Why Peru Tilted Left

Vote-splitting and bitter memories of Alberto Fujimori handed the left a victory.

The Mark, 8 June 2011.

By Max Cameron and Fabiola Bazo

What can explain the election of a leftist, nationalist, anti-system candidate in a country that has experienced extraordinary rates of economic growth and significant poverty reduction for the better part of the past decade?

In the first place, the explanation lies in the failure of centre-right candidates in Peru to co-ordinate their strategies around a single leader. Had the democratic right not split its vote between former president Alejandro Toledo (2001-2006) and his erstwhile premier and finance minister Pedro Pablo Kuczynski, the outcome might well have been a pro-system, free market-oriented president with a strong mandate.

In a run-off, Toledo would probably have won handily over either victor Ollanta Humala or Keiko Fujimori. In technical terms, he was the Condorcet winner.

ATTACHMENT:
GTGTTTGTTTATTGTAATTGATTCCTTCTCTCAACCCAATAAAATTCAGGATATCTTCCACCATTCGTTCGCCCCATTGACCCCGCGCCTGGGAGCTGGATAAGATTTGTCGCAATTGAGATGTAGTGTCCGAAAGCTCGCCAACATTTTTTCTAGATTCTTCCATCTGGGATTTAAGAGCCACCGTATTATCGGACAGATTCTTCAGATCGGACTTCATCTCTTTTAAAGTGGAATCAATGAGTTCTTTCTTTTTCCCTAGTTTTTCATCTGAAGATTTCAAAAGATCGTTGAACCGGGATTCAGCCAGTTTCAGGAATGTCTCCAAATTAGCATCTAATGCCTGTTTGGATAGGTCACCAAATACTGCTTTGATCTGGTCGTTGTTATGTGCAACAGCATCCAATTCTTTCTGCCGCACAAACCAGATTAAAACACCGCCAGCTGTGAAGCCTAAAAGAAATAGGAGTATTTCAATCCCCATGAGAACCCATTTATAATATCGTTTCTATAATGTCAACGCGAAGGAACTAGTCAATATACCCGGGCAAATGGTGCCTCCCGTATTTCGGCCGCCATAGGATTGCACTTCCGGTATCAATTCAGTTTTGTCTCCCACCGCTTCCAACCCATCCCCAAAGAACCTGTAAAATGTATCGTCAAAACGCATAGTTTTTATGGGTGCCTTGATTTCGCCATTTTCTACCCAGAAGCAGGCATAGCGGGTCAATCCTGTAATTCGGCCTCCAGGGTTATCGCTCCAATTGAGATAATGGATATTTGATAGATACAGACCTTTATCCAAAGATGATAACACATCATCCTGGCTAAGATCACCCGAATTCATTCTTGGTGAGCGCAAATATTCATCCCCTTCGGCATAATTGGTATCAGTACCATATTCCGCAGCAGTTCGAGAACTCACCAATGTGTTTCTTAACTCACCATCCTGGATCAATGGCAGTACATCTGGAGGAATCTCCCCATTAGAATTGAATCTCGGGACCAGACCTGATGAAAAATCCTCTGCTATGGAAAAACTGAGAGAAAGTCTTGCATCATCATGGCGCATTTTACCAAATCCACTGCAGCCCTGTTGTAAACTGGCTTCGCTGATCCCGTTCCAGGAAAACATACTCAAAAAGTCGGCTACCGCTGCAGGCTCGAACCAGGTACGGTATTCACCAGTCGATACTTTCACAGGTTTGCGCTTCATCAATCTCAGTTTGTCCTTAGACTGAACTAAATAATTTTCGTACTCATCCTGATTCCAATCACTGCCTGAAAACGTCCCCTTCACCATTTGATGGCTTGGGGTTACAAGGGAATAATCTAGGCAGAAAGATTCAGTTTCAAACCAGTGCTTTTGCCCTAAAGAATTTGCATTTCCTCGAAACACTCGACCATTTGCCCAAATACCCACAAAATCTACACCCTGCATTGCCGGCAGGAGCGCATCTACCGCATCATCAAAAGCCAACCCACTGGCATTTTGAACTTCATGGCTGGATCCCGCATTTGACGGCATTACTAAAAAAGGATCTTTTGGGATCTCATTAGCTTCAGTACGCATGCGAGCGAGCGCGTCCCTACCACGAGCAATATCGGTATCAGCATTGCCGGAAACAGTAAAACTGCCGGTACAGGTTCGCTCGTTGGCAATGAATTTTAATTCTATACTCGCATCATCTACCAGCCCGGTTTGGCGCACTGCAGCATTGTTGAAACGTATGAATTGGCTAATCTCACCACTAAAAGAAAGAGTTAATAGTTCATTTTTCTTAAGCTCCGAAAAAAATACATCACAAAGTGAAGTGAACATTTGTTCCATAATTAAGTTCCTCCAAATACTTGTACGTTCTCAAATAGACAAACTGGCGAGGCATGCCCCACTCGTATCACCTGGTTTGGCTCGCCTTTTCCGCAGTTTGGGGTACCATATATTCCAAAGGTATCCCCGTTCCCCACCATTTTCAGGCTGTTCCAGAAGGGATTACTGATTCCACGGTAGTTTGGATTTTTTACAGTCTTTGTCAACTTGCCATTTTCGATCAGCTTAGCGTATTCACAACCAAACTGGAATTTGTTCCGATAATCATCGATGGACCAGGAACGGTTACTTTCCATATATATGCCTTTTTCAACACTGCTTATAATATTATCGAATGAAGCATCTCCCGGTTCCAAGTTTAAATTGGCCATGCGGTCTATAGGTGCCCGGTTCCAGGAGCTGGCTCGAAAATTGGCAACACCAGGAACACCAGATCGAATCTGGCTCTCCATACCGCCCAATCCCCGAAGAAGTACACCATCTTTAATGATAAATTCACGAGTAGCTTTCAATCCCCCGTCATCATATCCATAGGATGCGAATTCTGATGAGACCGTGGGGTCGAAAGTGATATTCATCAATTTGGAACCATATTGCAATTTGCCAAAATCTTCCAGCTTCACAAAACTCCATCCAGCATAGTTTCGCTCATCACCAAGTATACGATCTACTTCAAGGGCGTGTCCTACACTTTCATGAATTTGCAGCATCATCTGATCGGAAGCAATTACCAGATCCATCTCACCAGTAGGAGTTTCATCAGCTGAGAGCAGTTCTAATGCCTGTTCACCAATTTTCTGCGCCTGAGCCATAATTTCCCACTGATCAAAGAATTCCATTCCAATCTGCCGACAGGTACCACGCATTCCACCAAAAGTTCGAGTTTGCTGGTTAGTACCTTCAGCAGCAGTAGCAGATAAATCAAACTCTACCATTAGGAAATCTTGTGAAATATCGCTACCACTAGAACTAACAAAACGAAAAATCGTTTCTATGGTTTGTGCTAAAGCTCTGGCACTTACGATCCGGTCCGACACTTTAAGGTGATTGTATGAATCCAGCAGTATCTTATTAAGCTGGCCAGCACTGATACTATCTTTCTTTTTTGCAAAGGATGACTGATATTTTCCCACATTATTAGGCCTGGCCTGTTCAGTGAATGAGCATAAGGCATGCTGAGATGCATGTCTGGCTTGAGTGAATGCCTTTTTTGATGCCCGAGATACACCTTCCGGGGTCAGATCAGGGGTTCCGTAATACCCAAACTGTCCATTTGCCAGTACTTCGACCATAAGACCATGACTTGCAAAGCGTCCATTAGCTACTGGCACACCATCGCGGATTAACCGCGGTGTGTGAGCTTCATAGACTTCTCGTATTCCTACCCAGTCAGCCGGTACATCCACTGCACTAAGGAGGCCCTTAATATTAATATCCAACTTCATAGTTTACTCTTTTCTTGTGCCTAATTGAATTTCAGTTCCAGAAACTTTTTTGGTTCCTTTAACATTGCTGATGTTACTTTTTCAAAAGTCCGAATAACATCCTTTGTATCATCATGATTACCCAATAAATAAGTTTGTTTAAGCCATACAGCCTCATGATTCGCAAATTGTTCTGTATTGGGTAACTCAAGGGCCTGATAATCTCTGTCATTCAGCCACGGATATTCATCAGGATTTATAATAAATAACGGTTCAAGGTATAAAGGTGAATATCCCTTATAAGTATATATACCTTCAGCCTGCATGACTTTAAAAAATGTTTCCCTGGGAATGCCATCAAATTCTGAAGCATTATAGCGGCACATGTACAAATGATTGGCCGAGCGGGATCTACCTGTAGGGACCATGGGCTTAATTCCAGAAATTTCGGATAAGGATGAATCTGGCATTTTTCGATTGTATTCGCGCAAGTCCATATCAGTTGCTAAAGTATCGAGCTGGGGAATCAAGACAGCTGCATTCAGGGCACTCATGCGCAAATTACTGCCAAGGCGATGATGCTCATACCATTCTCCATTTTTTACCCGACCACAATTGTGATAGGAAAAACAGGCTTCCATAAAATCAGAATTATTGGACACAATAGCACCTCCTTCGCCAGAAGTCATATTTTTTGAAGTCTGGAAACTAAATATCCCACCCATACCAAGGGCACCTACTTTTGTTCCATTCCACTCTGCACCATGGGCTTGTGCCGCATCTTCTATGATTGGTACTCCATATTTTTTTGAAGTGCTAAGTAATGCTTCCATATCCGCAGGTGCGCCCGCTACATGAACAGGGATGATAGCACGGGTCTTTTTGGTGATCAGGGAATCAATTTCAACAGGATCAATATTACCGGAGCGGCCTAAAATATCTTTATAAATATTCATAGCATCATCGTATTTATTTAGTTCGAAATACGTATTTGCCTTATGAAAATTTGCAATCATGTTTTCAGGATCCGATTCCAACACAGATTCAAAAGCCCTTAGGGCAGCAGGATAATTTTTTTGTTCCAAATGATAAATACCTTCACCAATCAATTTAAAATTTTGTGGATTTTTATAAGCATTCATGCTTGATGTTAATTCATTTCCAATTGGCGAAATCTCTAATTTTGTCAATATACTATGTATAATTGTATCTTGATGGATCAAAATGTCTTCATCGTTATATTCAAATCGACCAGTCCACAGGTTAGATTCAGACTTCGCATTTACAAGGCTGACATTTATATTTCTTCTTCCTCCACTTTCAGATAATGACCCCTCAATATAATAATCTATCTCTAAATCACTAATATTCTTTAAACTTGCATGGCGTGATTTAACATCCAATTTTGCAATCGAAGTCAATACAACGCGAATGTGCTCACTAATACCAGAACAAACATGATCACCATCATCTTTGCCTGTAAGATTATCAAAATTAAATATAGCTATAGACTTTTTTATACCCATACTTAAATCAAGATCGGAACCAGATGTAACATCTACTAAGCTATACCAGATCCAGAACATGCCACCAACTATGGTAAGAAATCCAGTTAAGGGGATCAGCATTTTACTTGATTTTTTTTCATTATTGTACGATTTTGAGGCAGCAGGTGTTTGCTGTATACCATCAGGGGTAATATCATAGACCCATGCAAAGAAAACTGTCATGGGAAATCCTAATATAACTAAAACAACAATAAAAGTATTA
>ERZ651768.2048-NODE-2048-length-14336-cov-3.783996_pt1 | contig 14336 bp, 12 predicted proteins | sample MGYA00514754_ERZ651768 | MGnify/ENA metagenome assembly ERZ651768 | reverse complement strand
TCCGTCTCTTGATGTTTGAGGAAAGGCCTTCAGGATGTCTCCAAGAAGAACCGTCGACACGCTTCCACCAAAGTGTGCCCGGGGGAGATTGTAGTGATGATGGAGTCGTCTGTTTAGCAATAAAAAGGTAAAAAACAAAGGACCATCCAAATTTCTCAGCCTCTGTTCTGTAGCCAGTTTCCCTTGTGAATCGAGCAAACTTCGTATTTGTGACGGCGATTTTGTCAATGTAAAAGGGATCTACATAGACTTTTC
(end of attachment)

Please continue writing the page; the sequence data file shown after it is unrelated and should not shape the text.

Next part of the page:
The division of the centre-right in the first round, on April 10, opened the door to a run-off between extremists on June 5. Logically, they had to compete for votes in the centre. Humala moderated his image, abandoning Bolivarian rhetoric from his earlier campaign in 2006, and instead posturing as an apostle of the highly successful former president of Brazil, Luiz Inácio Lula da Silva.

The conversion to moderation and democratic respectability was difficult to sell. Many voters remembered that Humala led a military uprising in 2000, in the dying days of the Alberto Fujimori government, and later offered rhetorical support to an ill-conceived rebellion in Andahuaylas led by his brother, Antauro, in 2005. His own record in combat as a soldier in the 1990s suggested possible human-rights abuses.